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Literary Friday

Dreaming  & Chatting With Amy Hill Hearth 

This afternoon, from 1-2 CST (2-3 EST), we’ll be chatting with author Amy Hill Hearth about her new book “Miss Dreamsville and the Collier County Women’s Literary Society.” Set in 1960s Florida, the book is about Yankee Jackie Hearth, who comes to town and shakes things up with a radio show called “Miss Dreamsville” and a book club of the non-Junior League variety. Hearth dishes about the “real” Miss Dreamsville and inside story of how the book came to be in our interview with her this week. About the chat, she tweets: “We’ll be discussing small-town life (good and bad) in far-south Florida circa 1962, before the Yankees invaded.”

Literary News & Blogs 

Big news this week is that David Fincher may be the one to direct the film version of Gillian Flynn’s “Gone Girl.” Hopefully he realizes that the only thing Lisbeth Salander and Amy Dunn have in common are a cunning mind.

Zora! Fest in Eatonville, Florida kicks off this weekend. West Orlando News Online has more on the festival’s HATitude Party, which celebrates Hurston’s penchant for headwear.

During Monday’s presidential inauguration, Richard Blanco was the first openly gay Latino to be invited to read the inaugural poem. Born in Cuba and raised in Miami, Blanco read his poem “One Today,” a sweep of the American landscape from the Smokies to the Great Lakes.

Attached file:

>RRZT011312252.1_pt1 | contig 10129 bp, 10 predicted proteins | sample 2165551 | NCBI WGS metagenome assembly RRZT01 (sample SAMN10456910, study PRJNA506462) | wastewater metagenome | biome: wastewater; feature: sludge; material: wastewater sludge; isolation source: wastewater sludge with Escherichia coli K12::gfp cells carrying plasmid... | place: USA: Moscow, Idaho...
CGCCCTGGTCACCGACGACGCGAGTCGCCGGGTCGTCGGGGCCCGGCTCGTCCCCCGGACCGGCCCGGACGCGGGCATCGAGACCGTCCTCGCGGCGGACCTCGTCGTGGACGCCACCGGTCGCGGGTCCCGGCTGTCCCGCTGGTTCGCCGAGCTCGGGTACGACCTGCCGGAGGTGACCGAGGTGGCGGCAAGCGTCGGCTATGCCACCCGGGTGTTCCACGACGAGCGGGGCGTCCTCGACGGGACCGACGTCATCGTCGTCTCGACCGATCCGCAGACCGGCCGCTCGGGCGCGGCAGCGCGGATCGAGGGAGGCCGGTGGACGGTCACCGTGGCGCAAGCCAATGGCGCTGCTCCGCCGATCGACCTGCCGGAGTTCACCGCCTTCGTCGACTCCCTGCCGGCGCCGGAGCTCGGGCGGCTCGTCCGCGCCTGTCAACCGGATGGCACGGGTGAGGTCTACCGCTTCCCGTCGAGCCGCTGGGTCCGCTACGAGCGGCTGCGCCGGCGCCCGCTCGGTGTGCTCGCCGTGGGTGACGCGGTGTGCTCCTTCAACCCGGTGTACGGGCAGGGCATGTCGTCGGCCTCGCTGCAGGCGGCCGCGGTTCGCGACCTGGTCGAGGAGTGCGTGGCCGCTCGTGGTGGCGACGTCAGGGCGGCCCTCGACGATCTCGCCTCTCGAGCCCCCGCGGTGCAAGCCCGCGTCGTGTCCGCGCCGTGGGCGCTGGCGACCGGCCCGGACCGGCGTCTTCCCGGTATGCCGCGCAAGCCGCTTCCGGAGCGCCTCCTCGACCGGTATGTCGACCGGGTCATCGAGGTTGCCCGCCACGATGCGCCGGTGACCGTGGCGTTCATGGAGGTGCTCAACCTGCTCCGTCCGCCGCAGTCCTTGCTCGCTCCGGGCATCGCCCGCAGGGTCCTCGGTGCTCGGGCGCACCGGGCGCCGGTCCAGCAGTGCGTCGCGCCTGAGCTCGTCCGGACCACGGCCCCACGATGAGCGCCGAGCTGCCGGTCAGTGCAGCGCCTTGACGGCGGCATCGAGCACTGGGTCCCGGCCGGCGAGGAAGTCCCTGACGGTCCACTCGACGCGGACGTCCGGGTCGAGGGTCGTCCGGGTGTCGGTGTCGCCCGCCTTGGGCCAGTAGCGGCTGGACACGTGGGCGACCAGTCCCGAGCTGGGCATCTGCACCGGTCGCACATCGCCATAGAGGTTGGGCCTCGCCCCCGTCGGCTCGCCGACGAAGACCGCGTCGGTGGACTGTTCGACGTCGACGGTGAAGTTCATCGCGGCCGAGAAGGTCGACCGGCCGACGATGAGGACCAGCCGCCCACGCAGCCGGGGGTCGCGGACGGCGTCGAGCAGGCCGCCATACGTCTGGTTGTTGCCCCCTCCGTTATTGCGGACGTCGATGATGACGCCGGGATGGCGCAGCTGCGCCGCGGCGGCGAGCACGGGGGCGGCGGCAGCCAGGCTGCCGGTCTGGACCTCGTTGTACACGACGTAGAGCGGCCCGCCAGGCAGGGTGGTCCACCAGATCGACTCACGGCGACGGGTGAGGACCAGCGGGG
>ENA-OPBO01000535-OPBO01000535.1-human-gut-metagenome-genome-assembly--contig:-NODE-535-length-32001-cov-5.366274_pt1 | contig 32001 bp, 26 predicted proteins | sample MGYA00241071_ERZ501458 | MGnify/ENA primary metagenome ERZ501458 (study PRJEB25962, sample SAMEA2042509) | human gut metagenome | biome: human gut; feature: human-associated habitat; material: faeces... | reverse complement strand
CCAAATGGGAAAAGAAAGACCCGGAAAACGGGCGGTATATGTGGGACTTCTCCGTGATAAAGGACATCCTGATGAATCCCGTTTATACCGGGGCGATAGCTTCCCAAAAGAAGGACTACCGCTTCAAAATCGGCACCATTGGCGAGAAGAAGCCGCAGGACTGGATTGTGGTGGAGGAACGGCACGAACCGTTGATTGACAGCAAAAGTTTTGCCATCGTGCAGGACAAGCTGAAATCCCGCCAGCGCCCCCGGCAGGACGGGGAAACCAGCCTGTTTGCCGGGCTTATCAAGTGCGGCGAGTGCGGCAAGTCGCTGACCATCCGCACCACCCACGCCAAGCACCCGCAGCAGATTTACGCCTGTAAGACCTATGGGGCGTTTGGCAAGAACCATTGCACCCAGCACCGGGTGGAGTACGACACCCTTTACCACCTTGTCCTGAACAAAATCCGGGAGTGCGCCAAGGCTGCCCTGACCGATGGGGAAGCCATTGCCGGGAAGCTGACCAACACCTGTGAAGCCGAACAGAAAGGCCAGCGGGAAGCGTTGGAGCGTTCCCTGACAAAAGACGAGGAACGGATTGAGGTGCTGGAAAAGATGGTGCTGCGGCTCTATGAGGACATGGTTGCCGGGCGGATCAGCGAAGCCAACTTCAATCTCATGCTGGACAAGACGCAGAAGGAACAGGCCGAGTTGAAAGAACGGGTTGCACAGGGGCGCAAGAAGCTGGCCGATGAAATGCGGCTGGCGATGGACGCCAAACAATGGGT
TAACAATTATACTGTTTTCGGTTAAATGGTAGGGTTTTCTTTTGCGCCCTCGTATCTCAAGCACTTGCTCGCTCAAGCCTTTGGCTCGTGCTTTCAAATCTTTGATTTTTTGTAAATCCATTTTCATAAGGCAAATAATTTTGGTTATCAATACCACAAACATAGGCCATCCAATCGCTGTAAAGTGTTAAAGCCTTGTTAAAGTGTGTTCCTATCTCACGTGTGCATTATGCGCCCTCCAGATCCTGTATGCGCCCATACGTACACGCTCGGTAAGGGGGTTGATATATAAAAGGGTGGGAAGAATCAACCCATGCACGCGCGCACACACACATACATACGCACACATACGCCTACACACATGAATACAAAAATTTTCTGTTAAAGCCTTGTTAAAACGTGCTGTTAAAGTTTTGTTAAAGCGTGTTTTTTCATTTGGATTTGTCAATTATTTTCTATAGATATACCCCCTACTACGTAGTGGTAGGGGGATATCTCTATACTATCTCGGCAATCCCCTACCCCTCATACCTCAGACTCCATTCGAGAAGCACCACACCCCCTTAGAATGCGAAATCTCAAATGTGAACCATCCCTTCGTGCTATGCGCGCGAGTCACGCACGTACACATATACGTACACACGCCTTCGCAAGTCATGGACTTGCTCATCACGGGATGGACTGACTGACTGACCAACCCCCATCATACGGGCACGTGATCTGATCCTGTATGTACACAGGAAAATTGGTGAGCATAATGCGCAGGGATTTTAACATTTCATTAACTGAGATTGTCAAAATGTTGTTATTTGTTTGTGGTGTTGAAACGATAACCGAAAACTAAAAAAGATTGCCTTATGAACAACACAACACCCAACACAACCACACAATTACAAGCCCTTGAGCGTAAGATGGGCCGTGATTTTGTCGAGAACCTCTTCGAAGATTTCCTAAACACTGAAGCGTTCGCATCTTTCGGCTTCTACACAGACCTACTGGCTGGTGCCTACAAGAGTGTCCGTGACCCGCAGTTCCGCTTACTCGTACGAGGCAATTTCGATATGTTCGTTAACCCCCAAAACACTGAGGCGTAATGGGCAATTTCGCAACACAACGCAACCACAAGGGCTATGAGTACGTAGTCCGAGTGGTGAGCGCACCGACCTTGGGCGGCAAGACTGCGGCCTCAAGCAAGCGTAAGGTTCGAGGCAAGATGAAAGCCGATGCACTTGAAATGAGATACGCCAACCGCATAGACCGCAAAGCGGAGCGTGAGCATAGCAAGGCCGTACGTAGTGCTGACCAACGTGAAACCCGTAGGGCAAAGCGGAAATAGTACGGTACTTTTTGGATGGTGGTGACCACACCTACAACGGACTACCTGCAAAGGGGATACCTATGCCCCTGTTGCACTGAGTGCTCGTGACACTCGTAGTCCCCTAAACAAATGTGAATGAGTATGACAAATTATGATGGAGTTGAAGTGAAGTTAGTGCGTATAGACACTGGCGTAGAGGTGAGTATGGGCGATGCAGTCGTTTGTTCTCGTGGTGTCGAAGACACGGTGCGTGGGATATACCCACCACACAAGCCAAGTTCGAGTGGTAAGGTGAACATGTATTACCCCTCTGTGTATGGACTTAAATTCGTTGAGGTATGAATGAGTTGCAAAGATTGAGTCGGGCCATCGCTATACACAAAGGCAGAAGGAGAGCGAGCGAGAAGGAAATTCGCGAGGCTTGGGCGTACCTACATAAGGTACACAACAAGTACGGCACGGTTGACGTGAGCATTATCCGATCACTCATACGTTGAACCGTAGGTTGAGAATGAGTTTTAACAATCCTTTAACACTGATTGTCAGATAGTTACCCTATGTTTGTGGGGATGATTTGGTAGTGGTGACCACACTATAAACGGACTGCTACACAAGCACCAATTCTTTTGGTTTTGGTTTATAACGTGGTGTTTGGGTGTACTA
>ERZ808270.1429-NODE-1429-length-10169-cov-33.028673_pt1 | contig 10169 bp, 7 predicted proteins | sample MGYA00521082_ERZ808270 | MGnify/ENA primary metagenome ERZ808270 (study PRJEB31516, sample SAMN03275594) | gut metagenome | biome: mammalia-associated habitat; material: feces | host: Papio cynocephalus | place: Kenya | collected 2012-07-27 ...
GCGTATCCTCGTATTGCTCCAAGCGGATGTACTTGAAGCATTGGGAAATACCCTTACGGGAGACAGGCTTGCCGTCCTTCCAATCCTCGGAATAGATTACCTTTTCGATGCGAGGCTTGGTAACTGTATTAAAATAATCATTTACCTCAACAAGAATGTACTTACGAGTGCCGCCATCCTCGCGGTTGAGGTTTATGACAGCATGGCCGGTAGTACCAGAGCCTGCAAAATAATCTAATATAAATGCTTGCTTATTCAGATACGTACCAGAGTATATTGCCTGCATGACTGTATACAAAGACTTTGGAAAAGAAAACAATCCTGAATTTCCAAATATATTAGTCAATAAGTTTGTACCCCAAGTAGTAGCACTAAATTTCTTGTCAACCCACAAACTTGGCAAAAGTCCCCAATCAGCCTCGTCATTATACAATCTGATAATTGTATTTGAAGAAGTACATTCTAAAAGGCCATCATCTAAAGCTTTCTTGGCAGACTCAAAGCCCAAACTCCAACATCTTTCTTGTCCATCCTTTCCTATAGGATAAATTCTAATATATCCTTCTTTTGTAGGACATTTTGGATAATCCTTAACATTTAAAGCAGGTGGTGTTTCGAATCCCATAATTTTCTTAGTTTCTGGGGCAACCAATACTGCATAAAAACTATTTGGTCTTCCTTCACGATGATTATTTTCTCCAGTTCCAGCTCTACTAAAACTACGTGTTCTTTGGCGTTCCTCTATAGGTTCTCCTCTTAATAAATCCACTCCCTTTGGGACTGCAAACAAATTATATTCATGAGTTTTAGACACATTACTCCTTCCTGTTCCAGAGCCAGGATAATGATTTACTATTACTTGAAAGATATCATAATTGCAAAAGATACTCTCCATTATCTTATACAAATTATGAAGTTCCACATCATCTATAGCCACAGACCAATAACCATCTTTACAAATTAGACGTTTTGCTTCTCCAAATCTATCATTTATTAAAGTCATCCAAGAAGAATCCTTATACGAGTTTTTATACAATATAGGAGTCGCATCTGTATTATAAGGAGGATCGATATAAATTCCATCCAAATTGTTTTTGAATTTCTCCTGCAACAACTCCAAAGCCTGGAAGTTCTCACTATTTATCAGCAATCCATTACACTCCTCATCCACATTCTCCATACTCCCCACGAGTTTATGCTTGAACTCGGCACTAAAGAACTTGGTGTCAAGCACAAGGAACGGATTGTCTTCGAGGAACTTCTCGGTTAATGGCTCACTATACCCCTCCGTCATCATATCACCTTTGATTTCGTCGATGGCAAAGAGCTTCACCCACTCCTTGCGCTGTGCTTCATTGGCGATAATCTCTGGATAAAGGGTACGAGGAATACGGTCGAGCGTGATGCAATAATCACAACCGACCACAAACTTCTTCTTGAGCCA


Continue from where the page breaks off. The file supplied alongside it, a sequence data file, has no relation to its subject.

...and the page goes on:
The New Yorker also has a brief history of inaugural poems, starting with Robert Frost.

New television show “The Following” premiered on Fox Monday night. Starring Kevin Bacon, the show’s premise is that an imprisoned serial killer inspired by Edgar Allan Poe has in turn inspired cult followers to continue his work. The LA Times isn’t buying it, and we’re not sure if we are either.

Thanks to Flavorwire for posting 10 Books You Should Read Instead of Watching ‘Buckwild.’ Set in West Virginia, the show is a redneck version of “Jersey Shore,” but the site’s reading list offers a dose of Appalachia without having to watch the gang ride on trashcan lids or go squirrel hunting.

Literary Events

Recap: The Pulpwood Queens’ Book Club’s Girlfriend Weekend is over, but you can see plenty of pics of author attendees in their “Gilded Age” costumes over at SheReads.

Honoring author Zora Neale Hurston, Zora! Fest starts tomorrow in her hometown of Eatonville, Florida, and runs through February 3.

Hear writer-in-residence at the University of South Alabama Frye Gaillard talk about “The Books That Mattered: A Reader’s Memoir” at The Princess Theatre in Decatur, Alabama, February 11 at 7 p.m. Price is $10 and $5 for students and teachers.

Hub City Writers Project in Spartanburg, South Carolina, will hold a feature writing workshop with Lyn Riddle on March 2.

Florida’s Antiquarian Book Fair will be held March 8-10 at the St. Petersburg Coliseum. It’s the Southeast’s oldest and largest, with more than 115 dealers expected.

The Mississippi Delta Cultural Tour will take participants on a literary jaunt through the Delta March 17-20. Based in Greenwood, the tour stops at Turnrow Book Company, the plantation house where Tennessee Williams’ “Baby Doll” was filmed, Cat Head Records and lots more.

New in Southern Voice

Poem Pass the Butter, My Love by Memphis native Michael Graber and short story Pub Chug-a-Lug by Floridian Michael Cuglietta.

To find out more about Southern authors’ haunts and hangouts, download the Deep South Literary Trail App, now available direct from iTunes and for Android.

Pass the Butter, My
Winter Gardening Wit